Although my leaning toward the male sex was dominant, I also felt frequently drawn toward my own sex - an inclination which I could not correctly interpret until much later on. As a matter of fact I believe that bisexuality is almost a necessary factor in artistic production; at any rate, the tinge of masculinity within me helped me in my work.
The woman, whom Kollwitz has not named, in 'Pregnant Woman' is clothed in a shawl which covers her body entirely. Her pregnant shape is still clearly visible and her attire suggests she is from a working class background. Working-class women appealed to Kollwitz' aesthetic and her work show's an appreciation of them as whole beings.
The working class woman shows me, through her appearance and being, much more than the ladies who are totally limited by conventional behaviour. The working-class woman shows me her hands, her feet and her hair. She lets me see the shape and form of her body through her clothes. She presents herself and the expression of her feelings openly, without guises.
'Pregnant Woman' is one of many of Kollwitz work to feature the theme of maternity. Maternity represents a unique female experience in which the way that the female body is viewed changes from a stereotypical ideology to a biological tool for child bearing. The way in which Kollwitz has presented this pregnant woman and other women from many of her artworks fig. 3 helps to distinguish her art from the sexual objectification of women which was present in so many works of art prior to her career.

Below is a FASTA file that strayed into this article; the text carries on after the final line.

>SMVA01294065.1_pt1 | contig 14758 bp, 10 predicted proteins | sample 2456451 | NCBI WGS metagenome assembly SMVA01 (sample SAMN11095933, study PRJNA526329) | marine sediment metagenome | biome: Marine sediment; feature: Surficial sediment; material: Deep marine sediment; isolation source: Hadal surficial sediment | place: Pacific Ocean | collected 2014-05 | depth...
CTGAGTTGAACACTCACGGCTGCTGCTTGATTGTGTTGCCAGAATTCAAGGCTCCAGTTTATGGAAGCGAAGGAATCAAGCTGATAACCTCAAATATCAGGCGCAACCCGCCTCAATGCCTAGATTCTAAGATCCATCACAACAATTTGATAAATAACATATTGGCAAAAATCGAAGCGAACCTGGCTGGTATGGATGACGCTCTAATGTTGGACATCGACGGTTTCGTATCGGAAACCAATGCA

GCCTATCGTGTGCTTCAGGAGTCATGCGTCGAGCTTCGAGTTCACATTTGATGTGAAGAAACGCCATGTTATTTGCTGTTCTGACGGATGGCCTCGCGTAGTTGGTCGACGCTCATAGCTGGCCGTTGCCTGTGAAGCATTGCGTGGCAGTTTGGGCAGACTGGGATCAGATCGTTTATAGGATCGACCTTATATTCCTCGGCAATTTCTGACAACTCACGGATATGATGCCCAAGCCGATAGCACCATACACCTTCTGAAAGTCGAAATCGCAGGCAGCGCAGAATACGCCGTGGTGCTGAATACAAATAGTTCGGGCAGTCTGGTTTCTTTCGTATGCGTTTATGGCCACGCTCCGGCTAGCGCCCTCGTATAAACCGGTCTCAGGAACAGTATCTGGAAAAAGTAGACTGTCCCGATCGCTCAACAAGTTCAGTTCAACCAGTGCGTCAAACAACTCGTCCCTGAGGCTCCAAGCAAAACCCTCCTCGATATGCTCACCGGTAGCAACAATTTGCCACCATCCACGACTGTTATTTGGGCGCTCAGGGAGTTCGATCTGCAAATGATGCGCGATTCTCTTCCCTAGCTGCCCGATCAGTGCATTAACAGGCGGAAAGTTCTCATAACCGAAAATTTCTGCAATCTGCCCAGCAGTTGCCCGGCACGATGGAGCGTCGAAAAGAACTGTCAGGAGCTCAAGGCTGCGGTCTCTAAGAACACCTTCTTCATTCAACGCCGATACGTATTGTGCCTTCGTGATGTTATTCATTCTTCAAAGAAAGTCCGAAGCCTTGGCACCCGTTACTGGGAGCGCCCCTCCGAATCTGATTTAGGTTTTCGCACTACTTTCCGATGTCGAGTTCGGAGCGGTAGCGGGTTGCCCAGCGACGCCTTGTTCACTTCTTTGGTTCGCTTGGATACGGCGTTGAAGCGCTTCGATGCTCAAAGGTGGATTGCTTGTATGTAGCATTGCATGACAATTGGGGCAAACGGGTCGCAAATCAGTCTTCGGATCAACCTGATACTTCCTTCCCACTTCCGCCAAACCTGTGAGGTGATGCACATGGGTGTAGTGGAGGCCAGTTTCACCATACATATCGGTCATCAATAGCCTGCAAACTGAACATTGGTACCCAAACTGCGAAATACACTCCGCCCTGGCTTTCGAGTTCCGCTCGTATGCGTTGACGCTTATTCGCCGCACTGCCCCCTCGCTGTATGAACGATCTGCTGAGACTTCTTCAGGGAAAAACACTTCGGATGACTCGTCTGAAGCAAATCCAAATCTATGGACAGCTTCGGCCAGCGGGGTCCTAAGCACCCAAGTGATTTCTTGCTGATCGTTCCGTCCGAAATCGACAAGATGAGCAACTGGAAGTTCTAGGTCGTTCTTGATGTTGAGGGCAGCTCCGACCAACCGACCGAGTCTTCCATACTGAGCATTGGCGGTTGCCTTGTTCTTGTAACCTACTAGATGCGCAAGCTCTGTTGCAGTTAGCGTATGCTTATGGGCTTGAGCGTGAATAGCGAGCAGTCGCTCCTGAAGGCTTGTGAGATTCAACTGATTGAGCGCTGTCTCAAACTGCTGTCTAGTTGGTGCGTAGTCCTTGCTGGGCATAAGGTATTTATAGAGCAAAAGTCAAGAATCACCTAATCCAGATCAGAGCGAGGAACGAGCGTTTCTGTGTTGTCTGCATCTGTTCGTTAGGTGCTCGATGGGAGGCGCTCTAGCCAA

'Pregnant woman' is an etching which was a preferred medium for Kollwitz. As a growing artist she felt pressured into developing her drawings and etchings into paintings, however despite several attempts to master her painterly technique, she was constantly lacking a feel and inspiration from colour.
Kollwitz was introduced to the work, and words, of Max Klinger fig. 4 during the years she spent as an art student. Despite only meeting him once, after studying his work and reading notes by the artist she realised that she was not a painter and did not need to be. She took courage from the fact that another artist before her had stayed with his own ideas of what he wanted his art to be.